An Bord Pleanala has rejected an appeal aiming to secure an expansion to a planned hotel in the west end.
Carroll’s Inn were refused permission for an expansion to the fourth floor of a hotel on Dominick Street which has yet to be constructed.
Carroll’s on Dominick street, well known for its beer garden and the popular Crust Bucket pizza restaurant that runs out of an old bus in the beer garden, is leading this project.
Galway City Council granted planning permission last year to demolish a building at the back of no. 39 Dominick street and build a 46 bedroom hotel with a pub and restaurant.
The project also involves renovations to 39, and 41 – 43 Dominick street which are protected structures.
However a later application was made by Carroll’s for a fourth floor extension to the hotel which would have added nine additional bedrooms and a lounge area to the rear of the building.
That application was rejected by Galway city council in January, saying that its “additional height, scale, bulk and extent over and above the development approved” was an overdevelopment of the site.
The council also said that it would detract from the character of the the Architectural Conservation Area of lower Dominick Street.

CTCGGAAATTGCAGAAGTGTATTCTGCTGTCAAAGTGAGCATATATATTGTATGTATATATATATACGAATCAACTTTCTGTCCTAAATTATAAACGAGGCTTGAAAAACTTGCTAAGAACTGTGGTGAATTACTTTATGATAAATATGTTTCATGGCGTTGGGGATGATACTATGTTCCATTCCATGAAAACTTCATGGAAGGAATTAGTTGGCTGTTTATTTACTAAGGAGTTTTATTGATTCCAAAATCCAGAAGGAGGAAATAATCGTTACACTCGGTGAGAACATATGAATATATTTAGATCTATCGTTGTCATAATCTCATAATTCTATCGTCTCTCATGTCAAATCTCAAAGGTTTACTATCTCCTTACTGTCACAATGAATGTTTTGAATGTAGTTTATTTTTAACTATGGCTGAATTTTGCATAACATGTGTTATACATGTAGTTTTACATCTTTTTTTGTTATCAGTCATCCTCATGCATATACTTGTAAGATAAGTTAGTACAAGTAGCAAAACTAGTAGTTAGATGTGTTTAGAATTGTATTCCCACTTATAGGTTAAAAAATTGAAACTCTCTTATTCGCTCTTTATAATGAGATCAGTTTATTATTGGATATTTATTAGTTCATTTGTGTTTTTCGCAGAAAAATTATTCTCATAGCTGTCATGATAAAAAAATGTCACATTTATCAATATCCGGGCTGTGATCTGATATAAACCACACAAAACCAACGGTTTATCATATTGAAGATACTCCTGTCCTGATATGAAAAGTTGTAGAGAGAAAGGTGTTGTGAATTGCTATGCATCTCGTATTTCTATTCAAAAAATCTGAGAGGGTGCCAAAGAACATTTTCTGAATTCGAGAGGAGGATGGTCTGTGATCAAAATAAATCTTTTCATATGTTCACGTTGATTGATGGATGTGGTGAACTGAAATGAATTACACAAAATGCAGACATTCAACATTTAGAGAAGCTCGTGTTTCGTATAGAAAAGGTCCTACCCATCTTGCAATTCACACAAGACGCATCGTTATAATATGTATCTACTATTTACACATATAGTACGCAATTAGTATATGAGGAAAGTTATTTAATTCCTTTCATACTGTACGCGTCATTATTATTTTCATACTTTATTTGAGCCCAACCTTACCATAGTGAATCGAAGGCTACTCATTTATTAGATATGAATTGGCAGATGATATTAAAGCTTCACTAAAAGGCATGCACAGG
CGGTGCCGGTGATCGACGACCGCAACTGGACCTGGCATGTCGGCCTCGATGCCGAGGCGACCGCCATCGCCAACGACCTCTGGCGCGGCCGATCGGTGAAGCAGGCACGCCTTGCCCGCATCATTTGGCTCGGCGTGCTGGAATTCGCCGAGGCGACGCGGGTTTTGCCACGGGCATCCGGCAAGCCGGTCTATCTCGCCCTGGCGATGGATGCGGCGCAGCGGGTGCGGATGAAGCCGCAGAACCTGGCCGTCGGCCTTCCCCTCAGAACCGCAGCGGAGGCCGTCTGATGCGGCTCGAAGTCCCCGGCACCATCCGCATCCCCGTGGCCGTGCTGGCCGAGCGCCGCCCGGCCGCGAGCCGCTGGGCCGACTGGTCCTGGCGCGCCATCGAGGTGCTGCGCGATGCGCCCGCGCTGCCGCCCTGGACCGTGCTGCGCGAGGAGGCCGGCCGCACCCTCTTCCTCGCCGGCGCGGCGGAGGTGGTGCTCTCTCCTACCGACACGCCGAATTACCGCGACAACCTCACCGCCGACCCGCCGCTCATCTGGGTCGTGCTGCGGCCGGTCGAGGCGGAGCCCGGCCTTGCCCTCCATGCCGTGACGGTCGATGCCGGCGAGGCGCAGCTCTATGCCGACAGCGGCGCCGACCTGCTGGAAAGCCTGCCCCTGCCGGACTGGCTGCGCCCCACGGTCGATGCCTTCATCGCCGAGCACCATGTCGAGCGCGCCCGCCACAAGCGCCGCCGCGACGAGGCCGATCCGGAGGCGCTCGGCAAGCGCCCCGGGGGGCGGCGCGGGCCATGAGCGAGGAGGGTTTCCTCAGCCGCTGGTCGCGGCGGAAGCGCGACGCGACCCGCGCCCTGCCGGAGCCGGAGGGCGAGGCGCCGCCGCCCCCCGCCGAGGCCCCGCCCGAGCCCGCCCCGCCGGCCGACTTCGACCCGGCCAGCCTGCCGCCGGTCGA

Carroll’s appealed that decision to An Bord Pleanála saying that the proposal was for a “modest” extension to the hotel plans which would only be visible from the rear of the site, and wouldn’t affect the Dominick Street streetscape.
It was added that the hotel will be a “positive addition to the greater Dominick Street area”, which was designed to limit its impact on the neighbouring protected structures.
In upholding the decision to reject the expansion An Bord Pleanála said that it would be “highly obtrusive, would be a visually incongruous feature at this location, detract from the architectural heritage, would seriously injure the visual amenities of the area and fails to adequately respond to its context or integrate successfully with the immediate and surrounding built environment.”
The higher planning authority added that granting permission would set an “undesirable precedent” for similar developments in the area.